Dietary sorbitol and mannitol: food content and distinct absorption patterns between healthy individuals and patients with irritable bowel syndrome
Article first published online: 2 AUG 2013
© 2013 The British Dietetic Association Ltd.
Journal of Human Nutrition and Dietetics
Volume 27, Issue Supplement s2, pages 263–275, April 2014
How to Cite
2014) Dietary sorbitol and mannitol: food content and distinct absorption patterns between healthy individuals and patients with irritable bowel syndrome. J Hum Nutr Diet. 27, (suppl. 2) 263–275. 10.1111/jhn.12144, , , , , , & (
- Issue published online: 26 MAR 2014
- Article first published online: 2 AUG 2013
- hydrogen breath tests;
- intestinal absorption;
- irritable bowel syndrome;
- sorbitol malabsorption
Sorbitol and mannitol are naturally-occurring polyol isomers. Although poor absorption and induction of gastrointestinal symptoms by sorbitol are known, the properties of mannitol are poorly described. We aimed to expand data on food composition of these polyols, and to compare their absorptive capacities and symptom induction in patients with irritable bowel syndrome (IBS) and healthy individuals.
Food samples were analysed for sorbitol and mannitol content. The degree of absorption measured by breath hydrogen production and gastrointestinal symptoms (visual analogue scales) was evaluated in a randomised, double-blinded, placebo-controlled study in 21 healthy and 20 IBS subjects after challenges with 10 g of sorbitol, mannitol or glucose.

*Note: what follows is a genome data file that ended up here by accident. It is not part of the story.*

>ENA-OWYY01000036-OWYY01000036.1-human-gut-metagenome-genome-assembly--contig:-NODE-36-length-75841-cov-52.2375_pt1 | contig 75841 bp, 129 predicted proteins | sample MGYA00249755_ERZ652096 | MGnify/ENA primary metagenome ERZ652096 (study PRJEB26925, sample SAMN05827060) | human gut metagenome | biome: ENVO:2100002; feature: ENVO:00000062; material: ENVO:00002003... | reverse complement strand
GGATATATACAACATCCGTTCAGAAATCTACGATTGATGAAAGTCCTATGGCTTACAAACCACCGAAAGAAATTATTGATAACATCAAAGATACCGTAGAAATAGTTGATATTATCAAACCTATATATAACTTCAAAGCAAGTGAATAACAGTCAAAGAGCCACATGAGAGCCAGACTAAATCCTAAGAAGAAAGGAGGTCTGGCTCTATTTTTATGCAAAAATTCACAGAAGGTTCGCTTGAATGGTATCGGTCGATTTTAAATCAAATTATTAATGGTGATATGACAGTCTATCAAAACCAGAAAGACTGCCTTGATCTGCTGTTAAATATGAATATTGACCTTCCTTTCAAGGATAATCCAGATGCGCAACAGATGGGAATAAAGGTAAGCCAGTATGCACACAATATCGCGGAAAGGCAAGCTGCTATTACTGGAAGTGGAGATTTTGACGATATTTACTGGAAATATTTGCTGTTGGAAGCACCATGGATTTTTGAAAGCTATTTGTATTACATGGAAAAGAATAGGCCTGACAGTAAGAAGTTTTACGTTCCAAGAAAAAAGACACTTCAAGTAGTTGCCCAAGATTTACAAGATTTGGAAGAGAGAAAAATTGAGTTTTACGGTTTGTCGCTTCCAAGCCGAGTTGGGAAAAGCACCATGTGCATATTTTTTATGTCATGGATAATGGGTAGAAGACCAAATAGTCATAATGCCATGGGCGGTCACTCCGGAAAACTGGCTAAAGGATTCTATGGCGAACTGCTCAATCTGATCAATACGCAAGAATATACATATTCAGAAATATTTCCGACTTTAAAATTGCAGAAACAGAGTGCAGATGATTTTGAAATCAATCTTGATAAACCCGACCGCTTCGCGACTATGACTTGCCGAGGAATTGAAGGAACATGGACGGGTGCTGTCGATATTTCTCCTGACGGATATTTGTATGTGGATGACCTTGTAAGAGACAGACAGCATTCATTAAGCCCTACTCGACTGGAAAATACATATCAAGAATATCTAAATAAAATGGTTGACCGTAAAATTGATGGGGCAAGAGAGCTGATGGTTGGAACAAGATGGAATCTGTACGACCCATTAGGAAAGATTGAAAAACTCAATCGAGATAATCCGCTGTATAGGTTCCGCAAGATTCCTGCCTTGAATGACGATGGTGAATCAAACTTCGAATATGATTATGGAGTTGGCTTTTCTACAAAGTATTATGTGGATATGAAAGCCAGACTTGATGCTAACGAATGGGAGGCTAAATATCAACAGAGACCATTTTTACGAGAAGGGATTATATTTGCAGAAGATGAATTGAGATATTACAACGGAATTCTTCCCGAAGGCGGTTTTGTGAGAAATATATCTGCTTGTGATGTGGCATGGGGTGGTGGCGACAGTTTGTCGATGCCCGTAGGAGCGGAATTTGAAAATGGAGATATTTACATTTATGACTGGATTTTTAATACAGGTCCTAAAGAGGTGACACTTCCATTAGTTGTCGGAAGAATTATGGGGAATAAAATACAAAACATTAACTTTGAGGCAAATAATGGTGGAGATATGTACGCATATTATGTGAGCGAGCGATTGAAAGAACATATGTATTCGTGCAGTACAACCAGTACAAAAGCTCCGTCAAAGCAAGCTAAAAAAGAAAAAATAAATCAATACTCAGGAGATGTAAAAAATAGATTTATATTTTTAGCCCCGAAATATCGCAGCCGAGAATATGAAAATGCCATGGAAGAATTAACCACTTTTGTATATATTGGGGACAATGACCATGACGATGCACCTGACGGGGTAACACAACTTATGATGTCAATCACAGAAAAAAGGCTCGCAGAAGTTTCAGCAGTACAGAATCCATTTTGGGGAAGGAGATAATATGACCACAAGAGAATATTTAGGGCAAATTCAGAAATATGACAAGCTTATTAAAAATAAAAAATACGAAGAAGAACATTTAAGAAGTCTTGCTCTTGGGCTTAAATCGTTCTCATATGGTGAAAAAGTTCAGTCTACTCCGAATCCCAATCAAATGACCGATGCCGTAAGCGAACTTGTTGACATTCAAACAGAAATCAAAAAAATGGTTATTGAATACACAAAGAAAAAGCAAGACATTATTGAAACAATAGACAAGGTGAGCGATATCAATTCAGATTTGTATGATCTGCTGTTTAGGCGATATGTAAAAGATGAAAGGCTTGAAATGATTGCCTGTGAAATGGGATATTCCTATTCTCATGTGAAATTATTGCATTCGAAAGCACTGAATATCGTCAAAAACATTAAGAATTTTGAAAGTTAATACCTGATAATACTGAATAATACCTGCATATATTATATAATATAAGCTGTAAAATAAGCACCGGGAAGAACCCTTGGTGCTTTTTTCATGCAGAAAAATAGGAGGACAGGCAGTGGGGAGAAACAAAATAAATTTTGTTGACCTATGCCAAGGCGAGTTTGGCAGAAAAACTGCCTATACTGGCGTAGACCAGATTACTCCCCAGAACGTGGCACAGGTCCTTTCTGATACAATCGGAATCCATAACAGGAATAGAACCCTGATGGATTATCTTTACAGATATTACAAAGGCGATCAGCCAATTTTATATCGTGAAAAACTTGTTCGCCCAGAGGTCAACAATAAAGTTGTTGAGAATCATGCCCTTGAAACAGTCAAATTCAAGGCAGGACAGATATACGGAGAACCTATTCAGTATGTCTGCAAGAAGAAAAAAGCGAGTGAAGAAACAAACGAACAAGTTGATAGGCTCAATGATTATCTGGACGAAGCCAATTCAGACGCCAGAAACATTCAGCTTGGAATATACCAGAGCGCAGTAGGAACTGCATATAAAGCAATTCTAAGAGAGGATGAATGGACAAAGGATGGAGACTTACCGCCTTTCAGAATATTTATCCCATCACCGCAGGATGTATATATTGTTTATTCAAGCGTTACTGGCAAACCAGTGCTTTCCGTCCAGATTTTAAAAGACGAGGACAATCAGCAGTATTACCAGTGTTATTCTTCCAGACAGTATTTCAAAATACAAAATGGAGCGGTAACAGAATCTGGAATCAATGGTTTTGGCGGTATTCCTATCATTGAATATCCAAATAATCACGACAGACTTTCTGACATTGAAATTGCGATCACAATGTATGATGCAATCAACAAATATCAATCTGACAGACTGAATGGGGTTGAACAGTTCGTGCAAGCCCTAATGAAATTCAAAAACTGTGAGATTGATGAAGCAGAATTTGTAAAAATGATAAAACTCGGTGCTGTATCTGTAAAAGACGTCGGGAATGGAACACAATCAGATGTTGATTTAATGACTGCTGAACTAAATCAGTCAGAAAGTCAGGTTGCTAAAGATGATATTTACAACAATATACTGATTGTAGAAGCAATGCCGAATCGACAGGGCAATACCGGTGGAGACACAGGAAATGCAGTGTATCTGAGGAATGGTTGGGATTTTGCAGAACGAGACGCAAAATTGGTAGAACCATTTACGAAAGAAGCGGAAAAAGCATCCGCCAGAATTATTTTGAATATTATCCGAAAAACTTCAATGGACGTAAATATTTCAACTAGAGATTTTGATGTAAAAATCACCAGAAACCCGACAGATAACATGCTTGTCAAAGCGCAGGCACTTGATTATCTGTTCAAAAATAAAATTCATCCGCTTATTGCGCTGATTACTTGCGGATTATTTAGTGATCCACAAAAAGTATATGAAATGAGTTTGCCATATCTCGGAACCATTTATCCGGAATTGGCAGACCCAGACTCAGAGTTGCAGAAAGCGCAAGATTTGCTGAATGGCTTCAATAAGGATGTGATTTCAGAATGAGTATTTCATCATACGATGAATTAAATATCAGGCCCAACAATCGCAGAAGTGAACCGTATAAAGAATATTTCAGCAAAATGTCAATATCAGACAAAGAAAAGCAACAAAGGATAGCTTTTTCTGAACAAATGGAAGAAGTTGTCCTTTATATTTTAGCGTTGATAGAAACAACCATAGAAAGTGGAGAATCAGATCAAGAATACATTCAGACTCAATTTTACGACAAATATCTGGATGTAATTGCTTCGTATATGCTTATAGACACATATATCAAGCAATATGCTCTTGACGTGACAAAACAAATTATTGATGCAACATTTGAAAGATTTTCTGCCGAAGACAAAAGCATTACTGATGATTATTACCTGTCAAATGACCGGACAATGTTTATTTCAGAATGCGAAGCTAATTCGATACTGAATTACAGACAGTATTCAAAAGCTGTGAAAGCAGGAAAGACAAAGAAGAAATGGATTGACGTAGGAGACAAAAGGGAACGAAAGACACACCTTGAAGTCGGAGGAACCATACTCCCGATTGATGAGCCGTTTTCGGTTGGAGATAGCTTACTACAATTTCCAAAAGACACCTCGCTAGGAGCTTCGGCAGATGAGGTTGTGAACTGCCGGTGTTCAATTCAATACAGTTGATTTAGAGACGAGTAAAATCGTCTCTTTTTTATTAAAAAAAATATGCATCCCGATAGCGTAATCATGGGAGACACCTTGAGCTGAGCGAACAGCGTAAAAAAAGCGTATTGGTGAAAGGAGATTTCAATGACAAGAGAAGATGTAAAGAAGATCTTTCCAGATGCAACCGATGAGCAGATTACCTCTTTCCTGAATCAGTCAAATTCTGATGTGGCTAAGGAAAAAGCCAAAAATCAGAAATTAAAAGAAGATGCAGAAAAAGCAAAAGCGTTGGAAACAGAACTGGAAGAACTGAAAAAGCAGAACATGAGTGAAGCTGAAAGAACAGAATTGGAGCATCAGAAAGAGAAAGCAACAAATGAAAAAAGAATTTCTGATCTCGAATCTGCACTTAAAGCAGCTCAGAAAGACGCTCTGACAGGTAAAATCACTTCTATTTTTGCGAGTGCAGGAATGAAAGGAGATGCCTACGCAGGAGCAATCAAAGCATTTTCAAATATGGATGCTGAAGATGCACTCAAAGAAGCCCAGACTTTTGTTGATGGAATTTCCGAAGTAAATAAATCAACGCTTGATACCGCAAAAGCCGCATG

Certain fruits and sugar-free gum contained sorbitol, whereas mannitol content was higher in certain vegetables. Similar proportions of patients with IBS (40%) and healthy subjects (33%) completely absorbed sorbitol, although more so with IBS absorbed mannitol (80% versus 43%; P = 0.02). Breath hydrogen production was similar in both groups after lactulose but was reduced in patients with IBS after both polyols. No difference in mean (SEM) hydrogen production was found in healthy controls after sorbitol [area-under-the-curve: 2766 (591) ppm 4 h–1] or mannitol [2062 (468) ppm 4 h–1] but, in patients with IBS, this was greater after sorbitol [1136 (204) ppm 4 h–1] than mannitol [404 (154) ppm 4 h–1; P = 0.002]. Overall gastrointestinal symptoms increased significantly after both polyols in patients with IBS only, although they were independent of malabsorption of either of the polyols.
Increased and discordant absorption of mannitol and sorbitol occurs in patients with IBS compared to that in healthy controls. Polyols induced gastrointestinal symptoms in patients with IBS independently of their absorptive patterns, suggesting that the dietary restriction of polyols may be efficacious.